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Relations can be associated with each structure in a file. Relations enable you to link the keys of one structure with the keys of other structures. A maximum of 99 relations can be defined for a structure.
Defining relations enables xfODBC and ReportWriter to access information in related structures. For example, you might relate a customer ID key in a sales transaction file with a customer ID key in a customer file. Then in xfODBC, you could create SQL statements that retrieve transaction information and associated customer information. Given the same scenario, in ReportWriter the additional information about the customer would be automatically accessed when you created a sales transaction report.
In order for ReportWriter to be able to cross‑reference data between files, you must create relations between structures. (For information about how ReportWriter can access related files without explicit relationships being defined in the repository, see Generate Cross‑Reference utility (rpsxref).)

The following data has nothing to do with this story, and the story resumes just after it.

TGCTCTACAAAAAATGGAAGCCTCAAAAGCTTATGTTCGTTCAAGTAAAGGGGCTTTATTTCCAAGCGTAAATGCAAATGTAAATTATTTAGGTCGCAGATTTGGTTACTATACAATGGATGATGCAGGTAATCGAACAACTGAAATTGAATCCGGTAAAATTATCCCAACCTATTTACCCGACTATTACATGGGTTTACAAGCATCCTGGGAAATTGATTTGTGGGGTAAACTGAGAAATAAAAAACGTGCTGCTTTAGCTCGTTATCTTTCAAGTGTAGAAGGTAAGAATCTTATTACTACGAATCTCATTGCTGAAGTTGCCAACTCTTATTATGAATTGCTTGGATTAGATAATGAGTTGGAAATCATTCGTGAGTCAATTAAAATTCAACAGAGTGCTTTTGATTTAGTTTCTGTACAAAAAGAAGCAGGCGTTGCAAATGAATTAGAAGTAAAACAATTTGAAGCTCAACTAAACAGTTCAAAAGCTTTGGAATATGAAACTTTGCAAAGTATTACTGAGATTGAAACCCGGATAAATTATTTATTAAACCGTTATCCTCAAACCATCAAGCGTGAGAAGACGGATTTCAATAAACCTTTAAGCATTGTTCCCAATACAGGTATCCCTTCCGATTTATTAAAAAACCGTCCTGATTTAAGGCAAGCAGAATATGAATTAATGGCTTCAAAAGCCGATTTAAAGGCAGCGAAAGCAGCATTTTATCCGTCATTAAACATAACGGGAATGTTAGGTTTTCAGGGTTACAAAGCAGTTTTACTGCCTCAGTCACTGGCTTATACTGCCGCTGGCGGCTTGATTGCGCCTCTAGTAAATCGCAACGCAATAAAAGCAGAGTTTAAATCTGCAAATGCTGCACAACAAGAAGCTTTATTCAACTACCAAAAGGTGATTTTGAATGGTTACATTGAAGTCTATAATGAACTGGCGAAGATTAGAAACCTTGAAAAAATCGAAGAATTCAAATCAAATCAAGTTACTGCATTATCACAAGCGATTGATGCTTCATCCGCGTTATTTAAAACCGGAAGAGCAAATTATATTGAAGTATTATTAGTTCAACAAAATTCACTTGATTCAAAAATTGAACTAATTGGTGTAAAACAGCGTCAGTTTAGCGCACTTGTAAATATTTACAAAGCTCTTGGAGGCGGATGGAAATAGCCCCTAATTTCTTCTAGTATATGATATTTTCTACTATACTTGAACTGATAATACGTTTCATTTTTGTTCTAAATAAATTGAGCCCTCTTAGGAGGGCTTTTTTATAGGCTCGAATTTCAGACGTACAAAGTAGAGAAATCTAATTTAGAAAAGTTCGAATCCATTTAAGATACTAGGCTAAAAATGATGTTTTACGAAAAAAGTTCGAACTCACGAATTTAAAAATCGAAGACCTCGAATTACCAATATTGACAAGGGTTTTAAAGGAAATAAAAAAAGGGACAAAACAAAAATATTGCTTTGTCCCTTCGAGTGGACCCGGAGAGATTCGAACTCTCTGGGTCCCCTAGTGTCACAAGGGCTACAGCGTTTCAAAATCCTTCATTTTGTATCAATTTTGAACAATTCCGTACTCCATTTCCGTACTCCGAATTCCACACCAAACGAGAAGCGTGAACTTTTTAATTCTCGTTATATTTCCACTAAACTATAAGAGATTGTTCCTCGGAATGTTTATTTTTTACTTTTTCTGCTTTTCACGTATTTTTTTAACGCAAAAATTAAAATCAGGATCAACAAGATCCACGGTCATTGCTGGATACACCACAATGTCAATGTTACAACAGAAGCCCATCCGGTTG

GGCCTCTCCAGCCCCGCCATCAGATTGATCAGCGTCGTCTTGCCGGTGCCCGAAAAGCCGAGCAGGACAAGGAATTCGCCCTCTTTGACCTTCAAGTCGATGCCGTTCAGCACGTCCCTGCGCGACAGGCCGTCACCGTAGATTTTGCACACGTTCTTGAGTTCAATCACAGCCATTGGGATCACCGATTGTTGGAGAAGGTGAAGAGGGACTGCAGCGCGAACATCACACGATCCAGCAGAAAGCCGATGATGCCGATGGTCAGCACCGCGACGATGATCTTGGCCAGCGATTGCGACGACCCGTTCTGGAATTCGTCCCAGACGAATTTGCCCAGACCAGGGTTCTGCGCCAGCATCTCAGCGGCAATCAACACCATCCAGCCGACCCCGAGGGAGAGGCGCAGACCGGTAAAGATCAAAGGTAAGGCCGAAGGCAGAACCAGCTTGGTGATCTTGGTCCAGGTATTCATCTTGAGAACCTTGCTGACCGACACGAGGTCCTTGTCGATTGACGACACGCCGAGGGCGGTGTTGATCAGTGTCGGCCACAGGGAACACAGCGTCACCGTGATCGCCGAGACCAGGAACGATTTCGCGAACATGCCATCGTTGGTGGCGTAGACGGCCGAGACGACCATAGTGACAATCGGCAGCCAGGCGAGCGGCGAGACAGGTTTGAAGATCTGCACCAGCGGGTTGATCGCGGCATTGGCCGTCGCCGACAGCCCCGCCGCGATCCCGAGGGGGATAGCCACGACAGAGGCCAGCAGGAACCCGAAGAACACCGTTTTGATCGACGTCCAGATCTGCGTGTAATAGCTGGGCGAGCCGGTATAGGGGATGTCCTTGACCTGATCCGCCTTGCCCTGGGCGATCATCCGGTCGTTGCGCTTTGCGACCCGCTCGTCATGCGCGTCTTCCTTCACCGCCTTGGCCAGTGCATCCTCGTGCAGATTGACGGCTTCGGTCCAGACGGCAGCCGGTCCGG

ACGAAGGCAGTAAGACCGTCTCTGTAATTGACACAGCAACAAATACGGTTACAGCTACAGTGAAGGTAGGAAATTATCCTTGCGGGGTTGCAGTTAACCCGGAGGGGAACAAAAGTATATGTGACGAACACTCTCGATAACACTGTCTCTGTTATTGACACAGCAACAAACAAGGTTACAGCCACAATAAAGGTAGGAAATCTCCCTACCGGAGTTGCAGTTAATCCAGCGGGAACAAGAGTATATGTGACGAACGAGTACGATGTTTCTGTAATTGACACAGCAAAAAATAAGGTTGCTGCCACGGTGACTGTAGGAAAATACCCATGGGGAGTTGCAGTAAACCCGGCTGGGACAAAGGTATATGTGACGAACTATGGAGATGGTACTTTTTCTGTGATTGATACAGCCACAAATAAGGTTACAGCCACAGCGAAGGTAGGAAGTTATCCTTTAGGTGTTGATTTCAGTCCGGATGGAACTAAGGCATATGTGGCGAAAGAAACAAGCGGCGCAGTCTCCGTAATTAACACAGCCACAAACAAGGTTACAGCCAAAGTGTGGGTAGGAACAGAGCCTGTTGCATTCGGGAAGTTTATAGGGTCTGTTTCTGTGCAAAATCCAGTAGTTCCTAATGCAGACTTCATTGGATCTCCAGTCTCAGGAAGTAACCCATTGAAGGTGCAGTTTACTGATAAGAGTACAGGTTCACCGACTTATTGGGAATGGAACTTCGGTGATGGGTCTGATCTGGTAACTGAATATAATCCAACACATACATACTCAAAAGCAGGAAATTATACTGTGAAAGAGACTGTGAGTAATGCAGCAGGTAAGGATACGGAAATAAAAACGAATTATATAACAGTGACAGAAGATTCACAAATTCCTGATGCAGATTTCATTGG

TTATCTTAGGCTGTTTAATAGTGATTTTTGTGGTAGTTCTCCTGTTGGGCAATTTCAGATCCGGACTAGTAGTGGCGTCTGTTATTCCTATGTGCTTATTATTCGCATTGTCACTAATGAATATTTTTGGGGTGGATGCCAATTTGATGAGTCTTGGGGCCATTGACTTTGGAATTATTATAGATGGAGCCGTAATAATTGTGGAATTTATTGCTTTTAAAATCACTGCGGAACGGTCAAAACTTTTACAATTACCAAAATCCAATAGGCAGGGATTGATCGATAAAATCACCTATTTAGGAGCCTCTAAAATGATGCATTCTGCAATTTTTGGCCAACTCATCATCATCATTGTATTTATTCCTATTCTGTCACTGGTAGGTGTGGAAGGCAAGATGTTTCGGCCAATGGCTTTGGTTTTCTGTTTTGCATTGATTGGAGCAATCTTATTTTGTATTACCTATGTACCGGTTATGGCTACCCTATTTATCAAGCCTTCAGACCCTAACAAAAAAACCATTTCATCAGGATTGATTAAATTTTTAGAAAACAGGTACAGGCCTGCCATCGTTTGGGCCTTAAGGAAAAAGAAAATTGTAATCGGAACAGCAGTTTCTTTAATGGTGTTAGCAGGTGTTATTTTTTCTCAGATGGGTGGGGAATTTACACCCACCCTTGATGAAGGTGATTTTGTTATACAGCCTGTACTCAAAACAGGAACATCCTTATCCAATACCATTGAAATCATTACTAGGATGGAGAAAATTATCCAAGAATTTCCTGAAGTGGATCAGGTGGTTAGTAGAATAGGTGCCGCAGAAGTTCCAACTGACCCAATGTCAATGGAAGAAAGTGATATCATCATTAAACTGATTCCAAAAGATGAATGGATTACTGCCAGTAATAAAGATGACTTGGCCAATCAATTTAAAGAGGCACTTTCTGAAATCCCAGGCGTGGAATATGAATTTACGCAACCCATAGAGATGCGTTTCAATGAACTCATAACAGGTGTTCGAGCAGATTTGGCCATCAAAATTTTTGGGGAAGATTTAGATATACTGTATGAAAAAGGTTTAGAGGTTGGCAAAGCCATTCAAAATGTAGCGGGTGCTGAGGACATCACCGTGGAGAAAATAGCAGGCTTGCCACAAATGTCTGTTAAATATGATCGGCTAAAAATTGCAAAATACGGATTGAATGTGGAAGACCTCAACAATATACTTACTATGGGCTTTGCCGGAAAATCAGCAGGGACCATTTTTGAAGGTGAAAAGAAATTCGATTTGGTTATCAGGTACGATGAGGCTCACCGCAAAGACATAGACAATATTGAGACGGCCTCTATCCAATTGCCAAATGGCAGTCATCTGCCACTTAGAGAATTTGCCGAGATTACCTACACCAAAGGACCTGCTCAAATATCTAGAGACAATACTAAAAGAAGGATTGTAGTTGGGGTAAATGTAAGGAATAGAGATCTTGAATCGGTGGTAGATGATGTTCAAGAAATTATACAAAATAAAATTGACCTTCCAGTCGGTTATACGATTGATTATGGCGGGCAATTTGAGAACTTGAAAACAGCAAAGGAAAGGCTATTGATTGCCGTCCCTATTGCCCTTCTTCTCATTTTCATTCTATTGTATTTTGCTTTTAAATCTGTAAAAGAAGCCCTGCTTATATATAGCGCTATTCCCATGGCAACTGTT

To display the Relation Definitions list,
|1.||In the Structure Definitions list, highlight the structure for which you want to define a relation.|
|2.||Select Structure Functions > Edit Attributes.|
|3.||Select Attributes > Relations.|
The Relation Definitions list displays the following information about relations for the current structure. (See figure 1.)
NAME—The unique relation name.
FROM KEY—The name of the key to use in the current structure.
TO STRUCTURE—The name of the structure to which the current structure is related.
TO KEY—The name of the key related to in the “to” structure.
The total number of relations for this structure is displayed at the bottom of the list.
|1.||Highlight the relation you want to move.|
|2.||Select Relation Functions > Reorder Relations. The highlighted relation is now enclosed in square brackets ([ ]).|
|3.||Use the up and down arrow keys to move the bracketed relation to another location in the list.|